Wednesday, December 12, 2007

"Don't Mormons believe that Jesus and the devil are brothers?"

This was uttered recently by Mike Huckabee during an interview with a New York magazine. To be fair, Huckabee's campaign claims that his comment was taken out of context, and Huckabee himself has already apologized to Romney. Later, he told reporters "After the debate today I went to Mitt Romney and apologized to him. I would never pick out some part of your faith and make it an issue." But isn't that exactly what he did?

Before I get to Huckabee's comment, I want to say a few things about his campaign. Let me preface this by saying that I am a devout Christian. My faith is very important to me and I stand beside my Christian brothers and sisters in the causes we support. With that being said, I think Christians have a bad habit of voting dumb. I don't mean that as an insult. Christians often tend to be suckers. If a candidate happens to be a Baptist minister or is very open about his faith, then many Christians will vote for that person simply for that reason, without knowing much about his platform and positions. That's what I mean when I say "voting dumb". Voting for a candidate just because he is a Baptist minister is just as mindless as voting against him for the same reason. The same can be said about voting for a woman, or a Latino, or an African-American, etc. For me, it's all about the issues. And when it comes to the issues, Huckabee is lacking.

Personally, I think the guy is a phony and I simply don't like him. He is surging in the polls because the Christian block is flocking from Thompson, and because he has performed well in the debate. He has the gift of charm, which is the same gift Clinton rode to the White House. That is reason enough for me not to like him, never mind the fact that his position on the issues is virtually unknown. This guy dodges questions much like a Clinton, but his "aw shucks, Jesus-never-would-have-entered-politics" wit goes only so far. His cutesy responses don't impress me, and they shouldn't impress any responsible voter. I would like to hear from Huckabee's supporters. What would Mike Huckabee do about the chaos on the southern border? What would Mike Huckabee do to salvage the glorious disaster that is Social Security? What would Mike Huckabee do about our foreign energy dependence? What would Mike Huckabee do about terrorist regimes in Iran and Syria? The growing socialist threat in South America? Russia's gradual move back to totalitarianism? What would Mike Huckabee do about our bloated federal government? Tax rates? Out of control spending? Does anyone know? And you're not allowed to look on his website. I've watched the debates, and I have no idea where this guy stands. All I know is that he is quick with a joke, and even quicker with a dodge.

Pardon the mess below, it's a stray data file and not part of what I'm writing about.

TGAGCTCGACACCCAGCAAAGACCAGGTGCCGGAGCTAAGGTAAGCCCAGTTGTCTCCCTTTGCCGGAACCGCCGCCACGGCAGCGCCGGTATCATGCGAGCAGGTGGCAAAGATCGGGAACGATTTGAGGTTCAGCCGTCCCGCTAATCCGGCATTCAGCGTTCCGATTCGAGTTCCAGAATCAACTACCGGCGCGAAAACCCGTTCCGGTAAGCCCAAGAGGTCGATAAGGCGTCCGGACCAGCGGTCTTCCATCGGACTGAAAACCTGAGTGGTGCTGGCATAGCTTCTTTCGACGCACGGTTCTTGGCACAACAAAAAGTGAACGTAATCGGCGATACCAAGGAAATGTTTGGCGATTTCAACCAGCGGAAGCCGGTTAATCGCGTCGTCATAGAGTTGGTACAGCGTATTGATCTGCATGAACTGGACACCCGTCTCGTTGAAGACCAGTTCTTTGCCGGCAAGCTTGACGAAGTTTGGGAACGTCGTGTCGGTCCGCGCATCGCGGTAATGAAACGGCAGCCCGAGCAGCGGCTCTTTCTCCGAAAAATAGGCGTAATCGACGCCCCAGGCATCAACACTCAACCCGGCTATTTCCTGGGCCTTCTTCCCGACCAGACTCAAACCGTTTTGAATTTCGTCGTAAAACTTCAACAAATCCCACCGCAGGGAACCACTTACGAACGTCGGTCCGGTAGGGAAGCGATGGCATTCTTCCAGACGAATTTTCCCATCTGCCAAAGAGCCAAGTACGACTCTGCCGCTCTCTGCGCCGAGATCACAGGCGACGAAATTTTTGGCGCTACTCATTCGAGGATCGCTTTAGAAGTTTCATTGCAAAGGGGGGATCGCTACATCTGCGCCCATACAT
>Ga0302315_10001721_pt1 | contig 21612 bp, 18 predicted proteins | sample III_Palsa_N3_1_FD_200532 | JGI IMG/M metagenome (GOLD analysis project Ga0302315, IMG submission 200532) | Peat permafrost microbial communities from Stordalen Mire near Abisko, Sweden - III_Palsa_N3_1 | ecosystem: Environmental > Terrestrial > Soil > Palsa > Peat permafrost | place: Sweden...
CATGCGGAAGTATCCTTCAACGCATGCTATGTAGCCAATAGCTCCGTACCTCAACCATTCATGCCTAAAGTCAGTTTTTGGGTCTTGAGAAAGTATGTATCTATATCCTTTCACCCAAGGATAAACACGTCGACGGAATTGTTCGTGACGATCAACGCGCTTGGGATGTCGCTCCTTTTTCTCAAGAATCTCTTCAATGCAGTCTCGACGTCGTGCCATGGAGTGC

Now, about the Mormon comment. There are few things that get my blood boiling as much as one person attacking the religious belief of another. That ire is amplified when the parties involved are both Christians. For one, Christ taught tolerance and respect. He taught sympathy for those who don't share your beliefs. Second, Christians in this secular day and age face enough resistance from the mainstream without senseless infighting and bickering. Whether it's Catholics and Protestants, Baptists and Methodists, Protestants and Mormons, or whatever, this never ending debate about who is more right is getting quite tiring. We basically believe the same thing, but have some subtle differences in interpreting those beliefs and in how we worship. SO WHAT! I don't think Jesus cares. Enough already. When you take a phony "superior" position and look down your nose on other religions, you give Christianity a bad name, and I won't allow that without a response. My criticism of people like this has ALWAYS been quick and harsh, and it will continue to do so. Radical ideas will not hijack my faith without a fight. In Huckabee's case, it just confirms my suspicion of the man as a hack. This behavior is cheap and petty, and amounts to nothing more than pandering to his building Protestant base. The fact that that base doesn't rapidly reject such behavior is quite concerning.